The Atlantic City Midmer Losh organs is one of the most incredible musical instruments ever created by man. Because it is being rebuilt in phases over time, the phases aren’t necessarily aligned with what would be ideal from a control system perspective. Most control systems require console information to be relatively close together, but until the 7 manual console is rebuilt, it is spread around the building. Hall effect keystrips were retrofitted into the keyboards, providing a source of keying in the console. Linear transducers are also retrofitted to the original swell shoes in the console. Coupling originally occurred in Reisner-Style keying trays in the console, so coupler signals are available in console junctions. Stop signals do not junction in the console at all, and are wired to junctions in the basement (pictured below). A small card panel in the right side blower room collects the stop statuses and forwards them back to the console.
There are currently 7 chamber relay panels with a total of nearly 100 I/O cards just driving pipes. Another dozen cards is used in the collection of stop source data from various locations around the hall.
There are a number of features that were original to the instrument, including melody couplers, pizzicato couplers, and floating divisions. These are all recreated in software to work exactly like the original pneumatic units.
Some fun facts:
There are 87 “global” couplers in the organ. Global couplers affect all controllers. In addition, some controllers have as many as 20 “local” couplers - these are couplers that only affect a particular chamber controller card.
One of the largest causes of dead notes we found during an early survey of the organ was key contacts. Because one key contact can take out many pipes, these become very important to eliminate as a source of trouble. The hall effect key strips on the manuals are impervious to humidity and automatically adjust for changes in physical key caused by seasonal climate changes.
Each chamber stop control is routed through that particular chamber’s Controller Card
The console scanning matrix keep track of whether the console is actively being played or not and includes that information in the frames sent to the chambers.
If the console is not being used (and hasn’t been for a few minutes), the chamber tuning controls are allowed to turn stops on and off. This prevents stops from being “left on,” which was a periodic problem in the past.
Opus-Two Wireless Tuning Keyboards are also enabled or disabled based on the console activity status.
The Pedal Divide System
One of the many features requested by the curator staff was an adjustable pedal divide with multiple operating modes.
The Pedal Divide split point should be settable on any piston and should default to note 12 (low B).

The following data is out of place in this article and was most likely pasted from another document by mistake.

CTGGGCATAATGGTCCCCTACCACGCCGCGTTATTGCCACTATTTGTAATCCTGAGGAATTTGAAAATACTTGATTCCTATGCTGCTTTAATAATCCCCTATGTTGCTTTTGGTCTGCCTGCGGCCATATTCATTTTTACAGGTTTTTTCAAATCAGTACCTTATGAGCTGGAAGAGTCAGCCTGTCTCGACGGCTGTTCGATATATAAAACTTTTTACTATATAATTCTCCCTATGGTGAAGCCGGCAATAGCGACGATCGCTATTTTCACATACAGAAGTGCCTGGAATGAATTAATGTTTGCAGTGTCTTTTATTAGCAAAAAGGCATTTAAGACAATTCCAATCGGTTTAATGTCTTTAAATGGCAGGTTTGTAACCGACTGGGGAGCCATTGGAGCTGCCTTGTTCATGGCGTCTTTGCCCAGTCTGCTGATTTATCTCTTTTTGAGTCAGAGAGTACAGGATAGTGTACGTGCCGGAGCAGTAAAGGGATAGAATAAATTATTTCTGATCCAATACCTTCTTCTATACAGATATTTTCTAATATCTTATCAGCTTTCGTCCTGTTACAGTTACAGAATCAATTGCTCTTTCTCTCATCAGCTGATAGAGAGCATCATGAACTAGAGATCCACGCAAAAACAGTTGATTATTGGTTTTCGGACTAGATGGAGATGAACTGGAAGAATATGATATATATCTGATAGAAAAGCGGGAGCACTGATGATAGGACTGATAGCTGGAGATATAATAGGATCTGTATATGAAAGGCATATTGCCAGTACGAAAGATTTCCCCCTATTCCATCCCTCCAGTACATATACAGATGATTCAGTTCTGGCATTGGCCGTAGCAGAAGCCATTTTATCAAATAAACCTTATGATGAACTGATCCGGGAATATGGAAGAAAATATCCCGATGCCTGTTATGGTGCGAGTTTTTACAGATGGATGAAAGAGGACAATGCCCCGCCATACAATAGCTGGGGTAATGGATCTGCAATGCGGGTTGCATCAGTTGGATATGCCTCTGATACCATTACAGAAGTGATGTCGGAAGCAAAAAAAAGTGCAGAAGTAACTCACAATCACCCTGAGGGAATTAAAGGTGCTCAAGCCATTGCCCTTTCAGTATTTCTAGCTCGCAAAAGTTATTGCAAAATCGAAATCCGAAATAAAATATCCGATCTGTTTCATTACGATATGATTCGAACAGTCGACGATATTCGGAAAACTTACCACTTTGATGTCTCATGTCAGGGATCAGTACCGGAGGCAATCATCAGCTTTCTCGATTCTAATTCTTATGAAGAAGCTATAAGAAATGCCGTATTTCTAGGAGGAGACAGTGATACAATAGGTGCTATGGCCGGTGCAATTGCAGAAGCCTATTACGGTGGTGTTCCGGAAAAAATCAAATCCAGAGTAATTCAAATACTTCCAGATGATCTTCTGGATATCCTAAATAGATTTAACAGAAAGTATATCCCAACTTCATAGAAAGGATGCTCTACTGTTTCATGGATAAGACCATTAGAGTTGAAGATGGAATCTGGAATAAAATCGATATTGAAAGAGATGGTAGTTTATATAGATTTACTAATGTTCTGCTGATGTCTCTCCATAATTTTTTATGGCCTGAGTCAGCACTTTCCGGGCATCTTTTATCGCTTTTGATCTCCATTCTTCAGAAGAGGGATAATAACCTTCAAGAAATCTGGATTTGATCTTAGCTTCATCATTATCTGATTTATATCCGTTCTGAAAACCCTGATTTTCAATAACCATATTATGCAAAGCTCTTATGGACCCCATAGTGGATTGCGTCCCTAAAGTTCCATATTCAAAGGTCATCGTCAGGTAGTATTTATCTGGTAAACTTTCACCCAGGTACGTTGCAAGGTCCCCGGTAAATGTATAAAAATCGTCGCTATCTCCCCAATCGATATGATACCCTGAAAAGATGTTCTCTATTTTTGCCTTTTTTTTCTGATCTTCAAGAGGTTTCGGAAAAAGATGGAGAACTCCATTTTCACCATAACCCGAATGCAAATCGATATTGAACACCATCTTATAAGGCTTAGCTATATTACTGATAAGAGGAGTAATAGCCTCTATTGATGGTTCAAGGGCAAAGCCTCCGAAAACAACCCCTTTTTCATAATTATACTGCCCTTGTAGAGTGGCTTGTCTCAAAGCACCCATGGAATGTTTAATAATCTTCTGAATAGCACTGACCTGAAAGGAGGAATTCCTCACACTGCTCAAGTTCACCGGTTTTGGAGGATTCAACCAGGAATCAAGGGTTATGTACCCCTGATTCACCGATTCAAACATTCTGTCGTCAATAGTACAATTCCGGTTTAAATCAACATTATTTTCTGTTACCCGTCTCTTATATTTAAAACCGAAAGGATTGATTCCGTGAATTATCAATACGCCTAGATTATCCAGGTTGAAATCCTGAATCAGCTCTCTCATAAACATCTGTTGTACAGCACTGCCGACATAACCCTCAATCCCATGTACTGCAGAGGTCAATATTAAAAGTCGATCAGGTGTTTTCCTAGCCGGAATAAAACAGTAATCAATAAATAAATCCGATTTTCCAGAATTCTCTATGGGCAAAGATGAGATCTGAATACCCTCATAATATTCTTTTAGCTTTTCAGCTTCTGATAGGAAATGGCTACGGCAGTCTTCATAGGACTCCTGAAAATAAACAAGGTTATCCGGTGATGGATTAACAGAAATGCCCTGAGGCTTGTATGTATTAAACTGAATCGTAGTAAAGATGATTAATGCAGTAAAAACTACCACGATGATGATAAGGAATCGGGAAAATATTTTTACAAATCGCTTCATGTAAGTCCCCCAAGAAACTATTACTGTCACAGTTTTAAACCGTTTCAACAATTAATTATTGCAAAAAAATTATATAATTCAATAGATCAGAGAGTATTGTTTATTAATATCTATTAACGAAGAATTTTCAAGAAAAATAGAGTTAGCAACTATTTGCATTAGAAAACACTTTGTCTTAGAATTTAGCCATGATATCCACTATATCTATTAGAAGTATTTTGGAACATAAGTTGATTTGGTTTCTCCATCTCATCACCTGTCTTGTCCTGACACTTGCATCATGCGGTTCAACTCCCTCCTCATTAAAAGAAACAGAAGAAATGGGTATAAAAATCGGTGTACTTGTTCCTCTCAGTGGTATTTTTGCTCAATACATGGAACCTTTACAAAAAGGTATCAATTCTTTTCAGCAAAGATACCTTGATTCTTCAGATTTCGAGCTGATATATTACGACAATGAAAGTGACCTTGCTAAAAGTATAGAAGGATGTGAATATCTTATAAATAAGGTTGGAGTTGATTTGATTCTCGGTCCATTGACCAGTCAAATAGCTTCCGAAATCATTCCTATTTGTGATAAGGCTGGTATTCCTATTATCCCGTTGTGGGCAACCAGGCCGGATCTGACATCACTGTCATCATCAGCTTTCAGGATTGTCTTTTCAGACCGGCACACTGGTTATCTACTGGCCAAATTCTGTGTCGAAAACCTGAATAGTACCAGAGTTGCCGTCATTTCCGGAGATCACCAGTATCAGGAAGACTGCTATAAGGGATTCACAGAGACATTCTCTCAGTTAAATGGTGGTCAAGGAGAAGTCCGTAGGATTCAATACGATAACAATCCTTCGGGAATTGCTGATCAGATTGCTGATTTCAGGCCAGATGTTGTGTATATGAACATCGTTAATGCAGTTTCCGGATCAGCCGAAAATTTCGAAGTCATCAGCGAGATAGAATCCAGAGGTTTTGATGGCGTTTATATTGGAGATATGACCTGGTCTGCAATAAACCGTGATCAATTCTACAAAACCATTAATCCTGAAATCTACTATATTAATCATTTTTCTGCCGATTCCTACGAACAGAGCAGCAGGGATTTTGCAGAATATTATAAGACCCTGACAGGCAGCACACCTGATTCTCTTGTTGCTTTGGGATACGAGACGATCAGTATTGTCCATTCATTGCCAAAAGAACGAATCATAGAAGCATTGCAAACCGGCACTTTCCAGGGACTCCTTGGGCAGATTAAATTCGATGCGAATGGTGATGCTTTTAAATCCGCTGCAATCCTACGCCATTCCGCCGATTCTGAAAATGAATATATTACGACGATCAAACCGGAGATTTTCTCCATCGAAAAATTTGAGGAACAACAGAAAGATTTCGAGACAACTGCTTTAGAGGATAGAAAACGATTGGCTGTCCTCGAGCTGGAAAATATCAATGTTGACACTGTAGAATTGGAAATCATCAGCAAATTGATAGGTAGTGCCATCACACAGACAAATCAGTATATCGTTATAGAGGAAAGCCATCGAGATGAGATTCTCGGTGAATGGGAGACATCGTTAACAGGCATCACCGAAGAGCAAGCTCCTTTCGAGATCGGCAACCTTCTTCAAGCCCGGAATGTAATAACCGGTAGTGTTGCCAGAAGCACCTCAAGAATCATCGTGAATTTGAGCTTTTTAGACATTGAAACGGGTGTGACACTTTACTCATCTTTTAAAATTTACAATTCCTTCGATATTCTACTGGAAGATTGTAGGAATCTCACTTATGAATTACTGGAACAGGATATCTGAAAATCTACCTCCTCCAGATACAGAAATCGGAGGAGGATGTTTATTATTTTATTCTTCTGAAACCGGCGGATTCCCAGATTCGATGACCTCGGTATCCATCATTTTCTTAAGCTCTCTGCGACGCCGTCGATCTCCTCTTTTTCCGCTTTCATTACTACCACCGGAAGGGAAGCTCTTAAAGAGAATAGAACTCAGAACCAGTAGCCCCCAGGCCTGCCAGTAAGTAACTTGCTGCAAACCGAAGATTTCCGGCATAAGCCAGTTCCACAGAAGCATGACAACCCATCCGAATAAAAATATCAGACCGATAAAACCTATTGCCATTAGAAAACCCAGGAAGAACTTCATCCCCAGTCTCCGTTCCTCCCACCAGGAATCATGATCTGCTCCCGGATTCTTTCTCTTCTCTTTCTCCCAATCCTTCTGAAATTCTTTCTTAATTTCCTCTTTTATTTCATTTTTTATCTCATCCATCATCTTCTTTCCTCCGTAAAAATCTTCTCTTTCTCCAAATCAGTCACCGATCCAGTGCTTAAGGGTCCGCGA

A button was located to be used as a “set button” for the pedal divide – simply hold down the pedal and press the button and a new split point has been set.
In order to store that split point on the pistons, a clever technique was devised to allow the Opus-Two relay and the Peterson Combination Action to communicate.
There are three Pedal Divide Controls: Pedal Divide, Pedal Divide Right, and Tuba Magna on Pedal Divide. Pedal Divide (normal) takes the native pedal stops and plays them up to the divide point, (only) above the divide points, any couplers that couple “to Pedal” play. Pedal Divide Right allows the “to Pedal” couplers on the left hand side of the console to couple with the native pedal stops on the “lower half” of the divide, but the “to Pedal” couplers on the right hand side of the console get restricted to the “top half.” Tuba Magna on Pedal Divide does just what it says – Pedal Divide on the upper half.
The Expression Coupling System
The original expression coupling system was originally a series of pneumatic coupler switches, similar to the divisional key coupler switches in use until the 2013 changeover. A Peterson Diode-Matrix was the first electronic replacement for the key coupler switches.
Several of the organists desired features for expression coupling would have been very difficult to accomplish with Diode-Matrix technology, making the expression coupler system a natural inclusion with relay replacement.
These “exotic” features include making some expression shades follow the keying couplers (for example, if “Celli on Choir” is pressed, the string shades in front of the Celli stop tracking with the rest of the string and start tracking with the choir shoe). Another feature is the reversing swell shoe – it forces a second shoe to be “opposite” the first – as one shoe is opened, the second closes. As the first closes, the second opens.
Some features that were intended but (for whatever reason) were never implemented were able to be implemented. These include things like the Choir Expression Master.
Previously, the expression sliders under each keyboard were physically wired with the expression shoes. They are currently read separately and merged in software. On command, either the shoes or the sliders can be “separated” from the other. These separated sliders can be coupled to, and used to control tremolos, for example.